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The Art of an Effective Design Brief

Chandan Mishra
Nov 16, 2016 · 3 min read

3 ways you can convey your requirements to a designer effectively.

I’ve been designing web and mobile apps for quite some time now and one of the first thing, as a designer, I go through on a daily basis is to try and dig out what is still sitting in my clients head which, somehow, he/she isn’t able to put in words for me.

Though, day after day, I am getting better at reading between the lines and reaching the subconscious goals and purpose of the client or users I talk to, I still feel there are a few simple things, which as a client looking to get the most out of a designers, you can do:

To get the most out of your meeting with a designer, write down the primary goals and purpose of your idea before the meeting/call. Just think out loud and write them down on a piece of paper. Things which you think are important for your app, important features, target audience, etc.

If you can come up with a few crude sketches on paper, before briefing your designer, trust me, your brief is going to be a lot more productive than it would have been otherwise.

It’s important to brainstorm with the designer (design team) you’re planning to hire.

A good designer will know what you want. A great designer will know what you don’t want.

2) Break your requirements into smaller chunks.

Give your designer some time to come back to you. Let him do his research based on the points you discussed with him. The key is to tackle one thing at a time. No design is perfect, but you can inch closer to a perfection if you build your product carefully around a well structured design solution.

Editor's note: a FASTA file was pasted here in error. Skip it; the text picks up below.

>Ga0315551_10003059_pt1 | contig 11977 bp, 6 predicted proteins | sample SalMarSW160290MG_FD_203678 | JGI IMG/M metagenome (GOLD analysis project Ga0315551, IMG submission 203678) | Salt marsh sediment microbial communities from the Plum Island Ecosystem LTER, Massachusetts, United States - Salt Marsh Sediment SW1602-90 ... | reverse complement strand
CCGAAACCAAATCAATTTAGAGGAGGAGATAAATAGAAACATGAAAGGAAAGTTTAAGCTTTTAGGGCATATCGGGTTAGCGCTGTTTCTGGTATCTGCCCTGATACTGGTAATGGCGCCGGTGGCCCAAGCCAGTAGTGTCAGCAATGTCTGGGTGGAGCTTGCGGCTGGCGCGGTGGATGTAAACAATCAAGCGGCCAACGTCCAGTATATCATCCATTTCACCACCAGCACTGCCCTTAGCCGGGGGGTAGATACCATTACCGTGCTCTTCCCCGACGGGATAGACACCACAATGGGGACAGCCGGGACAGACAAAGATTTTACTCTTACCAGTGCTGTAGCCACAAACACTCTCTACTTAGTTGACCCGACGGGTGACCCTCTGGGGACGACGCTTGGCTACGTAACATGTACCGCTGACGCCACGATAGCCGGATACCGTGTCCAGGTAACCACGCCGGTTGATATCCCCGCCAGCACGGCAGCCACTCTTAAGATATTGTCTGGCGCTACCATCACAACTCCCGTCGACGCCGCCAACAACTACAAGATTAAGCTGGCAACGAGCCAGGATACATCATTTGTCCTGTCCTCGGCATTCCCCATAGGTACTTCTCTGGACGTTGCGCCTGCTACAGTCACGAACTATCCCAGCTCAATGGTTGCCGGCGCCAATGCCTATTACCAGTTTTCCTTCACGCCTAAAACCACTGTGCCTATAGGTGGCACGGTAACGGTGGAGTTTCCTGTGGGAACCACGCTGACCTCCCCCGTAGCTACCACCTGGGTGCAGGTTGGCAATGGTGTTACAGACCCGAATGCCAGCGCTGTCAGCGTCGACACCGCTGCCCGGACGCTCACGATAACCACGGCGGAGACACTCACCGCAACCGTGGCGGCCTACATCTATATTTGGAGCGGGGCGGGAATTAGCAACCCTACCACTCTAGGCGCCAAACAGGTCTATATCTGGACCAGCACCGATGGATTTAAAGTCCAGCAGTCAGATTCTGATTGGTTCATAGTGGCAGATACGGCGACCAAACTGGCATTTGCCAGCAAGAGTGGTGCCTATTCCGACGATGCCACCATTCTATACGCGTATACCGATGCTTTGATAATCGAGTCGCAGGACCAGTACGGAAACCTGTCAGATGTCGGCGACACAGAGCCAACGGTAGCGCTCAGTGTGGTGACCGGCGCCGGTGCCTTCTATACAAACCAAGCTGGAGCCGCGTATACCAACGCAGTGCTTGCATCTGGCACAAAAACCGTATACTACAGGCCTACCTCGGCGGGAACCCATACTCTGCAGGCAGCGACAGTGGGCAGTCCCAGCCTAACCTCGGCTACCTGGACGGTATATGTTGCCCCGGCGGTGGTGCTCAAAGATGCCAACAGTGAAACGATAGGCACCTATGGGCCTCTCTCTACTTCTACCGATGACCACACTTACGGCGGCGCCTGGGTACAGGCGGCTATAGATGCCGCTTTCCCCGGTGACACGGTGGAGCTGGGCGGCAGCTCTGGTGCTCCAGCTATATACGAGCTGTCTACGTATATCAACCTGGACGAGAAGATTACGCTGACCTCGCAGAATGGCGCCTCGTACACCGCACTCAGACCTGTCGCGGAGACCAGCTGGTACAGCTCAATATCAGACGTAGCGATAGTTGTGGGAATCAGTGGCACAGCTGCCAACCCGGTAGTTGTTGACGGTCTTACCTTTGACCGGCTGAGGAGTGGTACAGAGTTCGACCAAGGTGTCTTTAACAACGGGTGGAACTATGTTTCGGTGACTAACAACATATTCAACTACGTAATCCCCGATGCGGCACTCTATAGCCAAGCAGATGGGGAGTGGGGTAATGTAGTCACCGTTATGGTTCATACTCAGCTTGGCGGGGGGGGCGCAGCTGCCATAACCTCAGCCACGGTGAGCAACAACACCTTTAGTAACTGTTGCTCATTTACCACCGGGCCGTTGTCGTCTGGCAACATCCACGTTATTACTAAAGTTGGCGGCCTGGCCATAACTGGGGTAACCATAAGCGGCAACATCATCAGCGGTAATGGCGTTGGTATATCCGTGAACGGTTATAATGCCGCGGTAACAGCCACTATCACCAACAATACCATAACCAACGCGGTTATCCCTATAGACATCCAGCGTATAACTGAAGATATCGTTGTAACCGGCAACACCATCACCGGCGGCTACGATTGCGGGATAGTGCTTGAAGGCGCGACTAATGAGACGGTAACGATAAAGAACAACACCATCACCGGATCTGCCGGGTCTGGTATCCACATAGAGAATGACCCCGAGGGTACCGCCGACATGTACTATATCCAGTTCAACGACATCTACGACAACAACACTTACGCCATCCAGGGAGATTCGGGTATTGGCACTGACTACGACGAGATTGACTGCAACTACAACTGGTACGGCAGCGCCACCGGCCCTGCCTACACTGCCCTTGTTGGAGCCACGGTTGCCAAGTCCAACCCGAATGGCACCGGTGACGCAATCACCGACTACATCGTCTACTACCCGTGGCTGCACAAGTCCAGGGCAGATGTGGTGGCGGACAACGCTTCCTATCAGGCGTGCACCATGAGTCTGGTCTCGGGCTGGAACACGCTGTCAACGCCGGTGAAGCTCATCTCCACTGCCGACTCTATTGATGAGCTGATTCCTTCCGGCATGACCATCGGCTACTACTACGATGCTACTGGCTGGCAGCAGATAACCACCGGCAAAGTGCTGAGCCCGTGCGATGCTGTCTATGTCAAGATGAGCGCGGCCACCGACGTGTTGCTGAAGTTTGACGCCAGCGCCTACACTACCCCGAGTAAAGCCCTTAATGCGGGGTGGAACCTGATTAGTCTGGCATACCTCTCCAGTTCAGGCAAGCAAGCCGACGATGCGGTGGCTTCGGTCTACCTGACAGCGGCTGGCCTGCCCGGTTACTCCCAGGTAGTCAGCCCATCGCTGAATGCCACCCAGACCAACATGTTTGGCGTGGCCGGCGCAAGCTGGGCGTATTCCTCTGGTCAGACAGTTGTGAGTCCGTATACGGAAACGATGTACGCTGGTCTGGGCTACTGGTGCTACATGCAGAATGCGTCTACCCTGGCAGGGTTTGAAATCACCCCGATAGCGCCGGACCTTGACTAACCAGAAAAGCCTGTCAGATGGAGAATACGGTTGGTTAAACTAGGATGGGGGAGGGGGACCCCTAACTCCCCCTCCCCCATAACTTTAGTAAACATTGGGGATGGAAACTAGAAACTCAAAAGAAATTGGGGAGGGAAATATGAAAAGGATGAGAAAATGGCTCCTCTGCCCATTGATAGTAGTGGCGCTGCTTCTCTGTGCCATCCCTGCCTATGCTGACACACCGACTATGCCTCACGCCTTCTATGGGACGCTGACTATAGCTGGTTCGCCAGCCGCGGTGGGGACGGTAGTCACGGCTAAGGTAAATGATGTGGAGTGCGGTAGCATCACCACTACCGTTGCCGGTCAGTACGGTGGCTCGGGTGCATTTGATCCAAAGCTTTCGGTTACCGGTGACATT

Give your designer enough time to come up with proper data points and thoughts on how he is going to pursue any particular design challenge. This can only happen if you give your designer some time to digest and process the features you have just told him about.

Yes. Asking questions to the designer during your briefing sessions is very important to make sure that both of you are on the same page.

Afterall, you don’t want someone to start making an airplane when your end-user only need a skateboard.

As a client, you should never assume that your designer has understood everything clearly. There are a lot of factors like domain knowledge, demographic knowledge, etc which your designer might not be aware of.

You can save a lot of time and back and forth by helping your designer to understand your domain. So, you should never forget asking questions like:

- Did he understand what you just explained?
- What does the designer think about your idea?
- Is he equally excited, as much as you are, about your concept?
- What design method he thinks is going to suit your particular problem?
- What are the things/features that are going to involve a deeper dive in terms of understanding the feature?

In the end, always try to stay involved in the entire design life-cycle. Provide regular feedbacks on a daily/alternate day basis. Trust your designers decisions if he’s backing his design decision with a valid data points in terms of user behaviour, color psychology, usability etc.

To make your briefing session really productive, come prepared with your ideas and sketches on a piece of paper and try to keep your brief short and sweet, just enough for your designer to digest because your designer may or may not have the domain expertise. And remember, do not forget to keep asking questions to make sure that your designer and you are on the same page.

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